The Appellant also testified and answered questions of the Board members. The Appellant stated that he owned American Bullies for about ten years, and he and his girlfriend, Gina, own fourteen dogs. Tr. 1 at 13. The Appellant testified that he has experience raising litters which he received from his uncle, and his girlfriend is a breeder. Tr. 1 at 16. The Appellant and his girlfriend would be the only two working at the kennel. Tr. 1 at 18. The Appellant requested to have on the Property up to thirty adult dogs which he would own and another 30 puppies until sold or otherwise placed in homes. Tr. 2 at 24. The Building has drains which lead to a septic system that was approved by the Department of Environmental Management. Tr. 1 at 24. The Building will have water, electric, and plumbing. Tr. 1 at 35.

         The Board asked Caroline Lacombe, the Coventry Animal Control Supervisor, to conduct some research on the Appellant and to testify during the hearing. Officer Lacombe testified that the after talking with the Appellant's animal hospital, she found that the Appellant was a "good dog owner." Tr. 2 at 18. Officer Lacombe further testified that she spoke with Appellant and he agreed to put in higher fencing and a double gating system. Id. She requested that the Appellant provide her with an evacuation plan and the name of the transport company he will be using for his dogs. Id. Officer Lacombe further voiced her concern regarding whether Appellant and his girlfriend could be available all day long for the dogs and if that was a realistic expectation. Tr. 2 at 18-19.

         Finally, numerous members of the public testified at the two hearings. They voiced their concerns about the prospective noise, the breed of dog, preserving the rural characteristics of Zone RR-5, and the potential of the dogs escaping their enclosures. Specifically, Margaret Ferguson, who owns abutting property, testified that she was concerned because if the dogs were to escape, they would be harmed by her livestock or would harm other animals. Tr. 1 at 76. Ms. Ferguson further testified that she does not think a six-foot fence is adequate to contain the dogs as she had a dog that went over an eight-foot fence. Tr. 1 at 76-77. Moreover, William Gallery, who is an owner of a non- abutting property, testified that a kennel would change the "soundtrack of Sisson Road, " and that the barks will travel across open pastures from a hilltop. Tr. 2 at 8. Mr. Gallery further stated that thirty dogs would produce five and a half to six tons of waste a year, and he raised the question of how the waste will be handled. Tr. 2 at 8-9.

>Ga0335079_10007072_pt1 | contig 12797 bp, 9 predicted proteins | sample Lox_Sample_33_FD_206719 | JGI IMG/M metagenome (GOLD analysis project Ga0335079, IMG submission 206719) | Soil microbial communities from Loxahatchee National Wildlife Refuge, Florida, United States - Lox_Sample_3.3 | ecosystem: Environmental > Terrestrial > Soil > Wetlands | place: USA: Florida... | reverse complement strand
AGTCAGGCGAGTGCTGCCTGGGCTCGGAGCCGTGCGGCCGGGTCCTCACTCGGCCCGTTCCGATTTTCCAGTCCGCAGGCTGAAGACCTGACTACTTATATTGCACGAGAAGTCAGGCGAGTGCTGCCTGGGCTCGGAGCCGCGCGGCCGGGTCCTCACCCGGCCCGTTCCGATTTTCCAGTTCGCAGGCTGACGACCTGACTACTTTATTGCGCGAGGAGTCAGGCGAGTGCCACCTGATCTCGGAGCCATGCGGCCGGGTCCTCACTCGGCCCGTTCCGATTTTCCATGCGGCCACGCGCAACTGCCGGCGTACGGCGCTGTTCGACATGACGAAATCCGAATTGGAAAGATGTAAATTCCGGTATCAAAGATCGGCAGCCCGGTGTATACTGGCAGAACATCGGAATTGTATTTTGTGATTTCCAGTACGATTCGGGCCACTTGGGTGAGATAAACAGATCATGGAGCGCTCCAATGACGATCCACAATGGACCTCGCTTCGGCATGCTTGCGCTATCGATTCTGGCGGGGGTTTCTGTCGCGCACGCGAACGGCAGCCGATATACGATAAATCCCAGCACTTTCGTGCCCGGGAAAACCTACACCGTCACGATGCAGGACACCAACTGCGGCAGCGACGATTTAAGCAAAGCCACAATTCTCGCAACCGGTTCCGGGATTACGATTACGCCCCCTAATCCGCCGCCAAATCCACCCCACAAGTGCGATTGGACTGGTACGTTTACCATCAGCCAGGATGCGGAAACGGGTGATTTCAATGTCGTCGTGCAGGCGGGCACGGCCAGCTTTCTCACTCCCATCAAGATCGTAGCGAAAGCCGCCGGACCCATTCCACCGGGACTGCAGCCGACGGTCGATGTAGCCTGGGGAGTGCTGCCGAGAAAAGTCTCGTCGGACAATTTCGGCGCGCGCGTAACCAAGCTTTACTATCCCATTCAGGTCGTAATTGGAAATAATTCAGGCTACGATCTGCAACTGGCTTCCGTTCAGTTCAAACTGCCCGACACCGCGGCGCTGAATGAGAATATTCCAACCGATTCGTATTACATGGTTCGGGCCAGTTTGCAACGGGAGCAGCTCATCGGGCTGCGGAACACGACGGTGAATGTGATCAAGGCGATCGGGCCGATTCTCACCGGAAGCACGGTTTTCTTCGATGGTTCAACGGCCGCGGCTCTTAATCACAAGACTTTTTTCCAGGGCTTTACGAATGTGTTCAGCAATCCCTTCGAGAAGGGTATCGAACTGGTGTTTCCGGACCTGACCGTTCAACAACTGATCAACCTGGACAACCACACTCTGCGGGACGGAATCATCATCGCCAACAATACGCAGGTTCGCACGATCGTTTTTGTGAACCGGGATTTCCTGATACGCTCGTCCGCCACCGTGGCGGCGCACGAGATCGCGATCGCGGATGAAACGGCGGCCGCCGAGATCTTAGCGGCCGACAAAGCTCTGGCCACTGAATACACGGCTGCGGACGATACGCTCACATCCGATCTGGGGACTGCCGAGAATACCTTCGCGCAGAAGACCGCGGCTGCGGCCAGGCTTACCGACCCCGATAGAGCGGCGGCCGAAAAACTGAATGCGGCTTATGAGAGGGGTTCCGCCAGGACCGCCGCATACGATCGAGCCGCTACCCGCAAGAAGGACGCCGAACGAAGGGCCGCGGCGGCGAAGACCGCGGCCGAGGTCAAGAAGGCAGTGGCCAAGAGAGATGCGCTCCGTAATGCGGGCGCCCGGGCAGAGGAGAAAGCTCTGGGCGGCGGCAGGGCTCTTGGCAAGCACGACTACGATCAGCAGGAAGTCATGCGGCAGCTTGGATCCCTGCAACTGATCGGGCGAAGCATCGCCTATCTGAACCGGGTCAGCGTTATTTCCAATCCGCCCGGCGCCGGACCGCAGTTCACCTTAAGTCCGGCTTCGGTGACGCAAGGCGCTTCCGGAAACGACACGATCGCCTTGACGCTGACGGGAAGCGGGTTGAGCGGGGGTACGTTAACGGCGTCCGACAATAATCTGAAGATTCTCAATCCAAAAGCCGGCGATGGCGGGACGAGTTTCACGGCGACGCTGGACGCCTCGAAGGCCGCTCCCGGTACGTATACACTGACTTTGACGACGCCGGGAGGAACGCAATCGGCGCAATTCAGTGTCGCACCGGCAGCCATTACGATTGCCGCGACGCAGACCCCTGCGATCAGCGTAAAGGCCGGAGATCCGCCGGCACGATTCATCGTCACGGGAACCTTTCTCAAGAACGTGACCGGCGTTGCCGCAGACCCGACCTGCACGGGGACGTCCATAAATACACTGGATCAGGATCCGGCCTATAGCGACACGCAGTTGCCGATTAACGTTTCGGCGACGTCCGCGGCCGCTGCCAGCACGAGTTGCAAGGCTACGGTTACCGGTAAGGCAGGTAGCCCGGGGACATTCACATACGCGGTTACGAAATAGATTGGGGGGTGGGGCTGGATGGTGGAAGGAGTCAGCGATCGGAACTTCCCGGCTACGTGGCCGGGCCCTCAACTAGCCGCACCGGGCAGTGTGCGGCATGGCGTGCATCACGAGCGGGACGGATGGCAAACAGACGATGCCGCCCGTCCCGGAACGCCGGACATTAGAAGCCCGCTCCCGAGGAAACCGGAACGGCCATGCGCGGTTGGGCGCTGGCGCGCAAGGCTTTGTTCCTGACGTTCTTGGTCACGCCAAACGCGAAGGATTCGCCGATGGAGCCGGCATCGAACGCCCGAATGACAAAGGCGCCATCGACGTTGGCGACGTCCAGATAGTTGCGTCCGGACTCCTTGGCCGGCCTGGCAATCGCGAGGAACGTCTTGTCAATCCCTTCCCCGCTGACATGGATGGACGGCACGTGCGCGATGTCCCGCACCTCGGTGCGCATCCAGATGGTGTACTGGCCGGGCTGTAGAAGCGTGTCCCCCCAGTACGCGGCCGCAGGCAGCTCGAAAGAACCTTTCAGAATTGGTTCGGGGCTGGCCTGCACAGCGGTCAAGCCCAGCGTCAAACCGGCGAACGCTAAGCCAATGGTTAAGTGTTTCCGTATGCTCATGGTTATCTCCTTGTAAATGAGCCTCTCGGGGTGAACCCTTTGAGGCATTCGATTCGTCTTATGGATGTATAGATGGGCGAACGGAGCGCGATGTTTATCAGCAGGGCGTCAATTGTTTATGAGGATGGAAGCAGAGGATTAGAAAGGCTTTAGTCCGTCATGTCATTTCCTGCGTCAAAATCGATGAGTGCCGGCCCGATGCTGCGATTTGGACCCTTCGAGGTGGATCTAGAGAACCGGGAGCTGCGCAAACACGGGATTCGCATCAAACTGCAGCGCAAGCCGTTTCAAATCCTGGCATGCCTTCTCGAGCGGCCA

The Board voted to reject the application at the November 1, 2017 hearing. Based on the evidence before it, the Board issued the Decision denying the Appellant's request for a special use permit. The Appellant timely filed an appeal with proper notice.

         II

         Standard of Review

         The standard by which a Superior Court is to review a decision of a zoning board is clearly set out within the Rhode Island General Laws. Upon review, the Superior Court "shall not substitute its judgment for that of the zoning board of review as to the weight of the evidence on questions of fact." Sec. 45-24-69(d). '"[A] zoning board of review is presumed to have knowledge concerning those matters which are related to an effective administration of the zoning ordinance."' Cohen v. Duncan, 970 A.2d 550, 561 (R.I. 2009) (quoting Pawtucket Transfer Operations, LLC v. City of Pawtucket, 944 A.2d 855, 859 (R.I. 2008)). The Superior Court may reverse or modify a decision of the zoning board only if "substantial rights of the appellant have been prejudiced because of findings, inferences, conclusions, or decisions which are:

"(1) In violation of constitutional, statutory, or ordinance provisions;
"(2) In excess of the authority granted to the zoning board of review by statute or ordinance;
"(3) Made upon unlawful procedure;
"(4) Affected by other error of ...